Ex-Thai PM Thaksin granted bail in day of politically charged court hearings

Thaksin Shinawatra, a billionaire telecoms tycoon, was officially indicted for insulting the monarchy.
Wittayakorn Boonruang
Ex-Thai PM Thaksin granted bail in day of politically charged court hearings This file photo shows former Thai Prime Minister Thaksin Shinawatra greeting his supporters after landing at Bangkok’s Don Mueang airport on Aug. 22, 2023. Thai prosecutors on June 18, 2024, formally indicted the influential political figure.
Manan Vatsyayana/AFP

Former Thai Prime Minister Thaksin Shinawatra was granted bail after being indicted for insulting the monarchy on Tuesday, in one of several high-profile court hearings that have stoked fears about a new period of political uncertainty in the Southeast Asian nation.

Thaksin’s formal indictment under Thailand’s strict Lèse-Majesté law stemmed from a 2015 interview in South Korea, in which he allegedly made critical comments about the monarchy during the reign of King Bhumibol Adulyadej, who died a year later. 

The Thai Criminal Court in Bangkok granted Thaksin bail with a bond of 500,000 baht (U.S. $13,600), just hours after the attorney-general officially charged him with defaming the monarchy and the less serious offense of violating the Computer Crime Act. Lèse-Majesté carries a potential prison term of up to 15 years.

The court prohibited the billionaire telecoms tycoon from leaving the country and set a new hearing for Aug. 19. 

“There are reasonable grounds to believe that if granted temporary release during the trial, the defendant will not abscond, tamper with evidence, or cause other harm,” the court said in a statement. 

Thaksin’s lawyer Winyat Chatmontree, who submitted the bail bond, said his client was not worried about the case and ready to “enter the justice process.”

Thaksin has consistently denied the charges against him and his legal team has claimed investigators obtained evidence unlawfully at the behest of the military junta. The nearly decade-old case was filed by former Commander-in-Chief of the Royal Thai Army Gen. Udomdej Sitabutr.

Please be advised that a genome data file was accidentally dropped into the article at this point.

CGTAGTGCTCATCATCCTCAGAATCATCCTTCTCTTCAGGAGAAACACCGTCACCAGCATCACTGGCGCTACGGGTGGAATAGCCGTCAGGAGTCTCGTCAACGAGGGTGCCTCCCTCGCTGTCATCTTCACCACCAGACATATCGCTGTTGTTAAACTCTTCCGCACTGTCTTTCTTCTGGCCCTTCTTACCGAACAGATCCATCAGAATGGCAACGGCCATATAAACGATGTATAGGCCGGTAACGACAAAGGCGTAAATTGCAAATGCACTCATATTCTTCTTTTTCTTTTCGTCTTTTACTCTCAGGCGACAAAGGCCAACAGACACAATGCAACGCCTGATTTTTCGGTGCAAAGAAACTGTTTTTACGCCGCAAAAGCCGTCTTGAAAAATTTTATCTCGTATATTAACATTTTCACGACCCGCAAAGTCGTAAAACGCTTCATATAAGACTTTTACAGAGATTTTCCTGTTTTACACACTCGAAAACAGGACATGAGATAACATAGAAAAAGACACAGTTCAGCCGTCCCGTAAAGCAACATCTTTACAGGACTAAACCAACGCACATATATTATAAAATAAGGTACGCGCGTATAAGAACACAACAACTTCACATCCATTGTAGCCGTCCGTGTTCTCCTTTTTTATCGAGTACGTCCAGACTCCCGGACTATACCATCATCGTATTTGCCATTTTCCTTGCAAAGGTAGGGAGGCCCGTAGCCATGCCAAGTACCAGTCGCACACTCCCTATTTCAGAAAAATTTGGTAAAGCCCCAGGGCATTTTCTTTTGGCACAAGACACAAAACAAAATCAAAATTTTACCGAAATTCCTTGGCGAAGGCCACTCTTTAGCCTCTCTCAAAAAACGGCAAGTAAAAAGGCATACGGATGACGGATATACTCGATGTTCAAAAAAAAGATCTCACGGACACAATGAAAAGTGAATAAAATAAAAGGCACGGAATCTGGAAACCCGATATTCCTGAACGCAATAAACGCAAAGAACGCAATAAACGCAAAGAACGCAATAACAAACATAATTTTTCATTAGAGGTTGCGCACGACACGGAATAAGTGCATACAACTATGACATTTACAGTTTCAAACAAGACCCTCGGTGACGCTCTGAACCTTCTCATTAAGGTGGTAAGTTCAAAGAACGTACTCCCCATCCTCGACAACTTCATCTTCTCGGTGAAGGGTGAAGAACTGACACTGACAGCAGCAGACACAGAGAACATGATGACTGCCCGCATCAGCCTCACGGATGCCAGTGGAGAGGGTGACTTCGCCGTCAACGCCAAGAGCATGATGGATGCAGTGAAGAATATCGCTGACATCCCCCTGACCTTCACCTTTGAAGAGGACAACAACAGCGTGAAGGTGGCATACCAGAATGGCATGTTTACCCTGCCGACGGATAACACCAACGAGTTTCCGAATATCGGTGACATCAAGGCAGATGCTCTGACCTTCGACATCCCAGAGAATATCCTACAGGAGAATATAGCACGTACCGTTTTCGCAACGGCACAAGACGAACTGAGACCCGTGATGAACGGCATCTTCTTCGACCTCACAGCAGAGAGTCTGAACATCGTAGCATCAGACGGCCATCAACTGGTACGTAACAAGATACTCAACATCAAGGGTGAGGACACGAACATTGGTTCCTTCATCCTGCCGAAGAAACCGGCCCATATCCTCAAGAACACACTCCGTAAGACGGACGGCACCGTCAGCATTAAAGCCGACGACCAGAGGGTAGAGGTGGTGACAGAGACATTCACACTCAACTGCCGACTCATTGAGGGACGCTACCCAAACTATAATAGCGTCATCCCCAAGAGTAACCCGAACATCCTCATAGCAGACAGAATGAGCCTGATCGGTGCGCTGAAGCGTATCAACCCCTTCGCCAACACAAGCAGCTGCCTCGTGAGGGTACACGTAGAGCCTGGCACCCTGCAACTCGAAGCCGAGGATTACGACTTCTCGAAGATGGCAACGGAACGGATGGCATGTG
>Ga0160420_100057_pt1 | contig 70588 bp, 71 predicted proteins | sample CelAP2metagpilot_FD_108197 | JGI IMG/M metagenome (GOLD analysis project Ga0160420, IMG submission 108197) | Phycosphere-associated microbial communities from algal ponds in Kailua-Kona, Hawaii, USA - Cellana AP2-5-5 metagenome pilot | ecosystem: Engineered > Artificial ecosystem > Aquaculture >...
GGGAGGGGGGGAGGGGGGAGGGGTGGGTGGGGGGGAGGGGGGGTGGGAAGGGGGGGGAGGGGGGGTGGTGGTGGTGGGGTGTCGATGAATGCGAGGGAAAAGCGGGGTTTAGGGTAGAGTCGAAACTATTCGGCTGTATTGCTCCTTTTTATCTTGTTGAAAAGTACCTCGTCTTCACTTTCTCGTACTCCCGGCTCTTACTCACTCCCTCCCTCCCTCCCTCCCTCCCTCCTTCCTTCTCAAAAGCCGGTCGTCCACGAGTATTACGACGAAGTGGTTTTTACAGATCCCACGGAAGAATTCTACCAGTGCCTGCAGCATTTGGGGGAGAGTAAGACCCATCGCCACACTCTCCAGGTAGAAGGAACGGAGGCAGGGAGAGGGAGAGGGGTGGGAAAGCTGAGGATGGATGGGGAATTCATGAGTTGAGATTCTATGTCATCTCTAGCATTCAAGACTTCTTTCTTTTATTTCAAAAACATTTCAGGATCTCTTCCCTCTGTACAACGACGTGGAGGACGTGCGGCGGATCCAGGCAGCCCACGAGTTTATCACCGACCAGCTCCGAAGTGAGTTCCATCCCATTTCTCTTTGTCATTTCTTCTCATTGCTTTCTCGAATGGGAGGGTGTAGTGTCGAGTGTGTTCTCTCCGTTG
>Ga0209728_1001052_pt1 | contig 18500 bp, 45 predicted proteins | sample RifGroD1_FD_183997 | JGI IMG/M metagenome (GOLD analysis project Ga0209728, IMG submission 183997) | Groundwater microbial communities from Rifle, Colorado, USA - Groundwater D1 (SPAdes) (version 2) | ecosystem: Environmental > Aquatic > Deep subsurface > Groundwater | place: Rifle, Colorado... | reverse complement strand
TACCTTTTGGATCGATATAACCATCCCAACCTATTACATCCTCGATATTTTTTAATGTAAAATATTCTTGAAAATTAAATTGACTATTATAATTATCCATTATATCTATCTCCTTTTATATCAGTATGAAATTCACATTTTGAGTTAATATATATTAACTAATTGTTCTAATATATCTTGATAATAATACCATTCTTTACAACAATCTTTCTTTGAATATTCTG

Thaksin fled Thailand after a 2006 military coup toppled his government, while his sister Yingluck Shinawatra suffered a similar fate in May 2014. While Thaksin returned home in August 2023, Yingluck still lives in exile.

Efforts to try Thaksin for royal defamation resumed following his return to Thailand to serve time on separate corruption charges. He was granted a royal pardon after spending six months almost entirely at a Bangkok hospital, and his suspended sentence will end in August.

Winyat Chatmontree, a lawyer for former Thai Prime Minister Thaksin Shinawatra, talks to reporters at Criminal Court in Bangkok, June 18, 2024. [AP]

Thailand’s new government, which took power last September, is a coalition headed by Thaksin’s Pheu Thai party and includes partners with ties to the old junta.

The former arch rivals joined forces following months of post-election uncertainty, sidelining the Move Forward Party that won the most seats in Thailand’s election.

Yutthaporn Issarachai, a political science lecturer at Sukhothai Thammathirat Open University, said Tuesday’s indictment was unlikely to silence Thaksin.

“We will likely see Thaksin continue to be politically active … the bail conditions do not prohibit expressing political opinions,” said Yutthaporn, who is also a member of parliament’s ad hoc committee studying the feasibility of a law granting amnesty for potentially thousands of people charged with politically motivated offenses. 

Case against the PM

Thaksin’s court case was one of three on Tuesday that has the potential to reshape Thailand’s political landscape. 

Thailand’s Constitutional Court set a new hearing of July 10 for a petition seeking to oust Prime Minister Srettha Thavisin from office. 

The case filed by 40 senators alleges Srettha violated the constitution by appointing an ally, Pichit Chuenban, as a minister despite his conviction for contempt of court in 2008.

Wissanu Krea-ngam, the prime minister’s legal advisor, told the media that the court had asked Srettha to provide more evidence and witnesses before meeting again. 

Meanwhile, the Constitutional Court set July 3 as the next hearing date in a case seeking to dissolve the opposition Move Forward. 

The Election Commission has complained that the party’s campaign pledge to amend the royal insult law amounted to an attempt to “overthrow” the constitutional monarchy.

“The court has requested that individuals submit written statements affirming facts or opinions within seven days, in accordance with the issues specified by the Constitutional Court,” it said in a statement.


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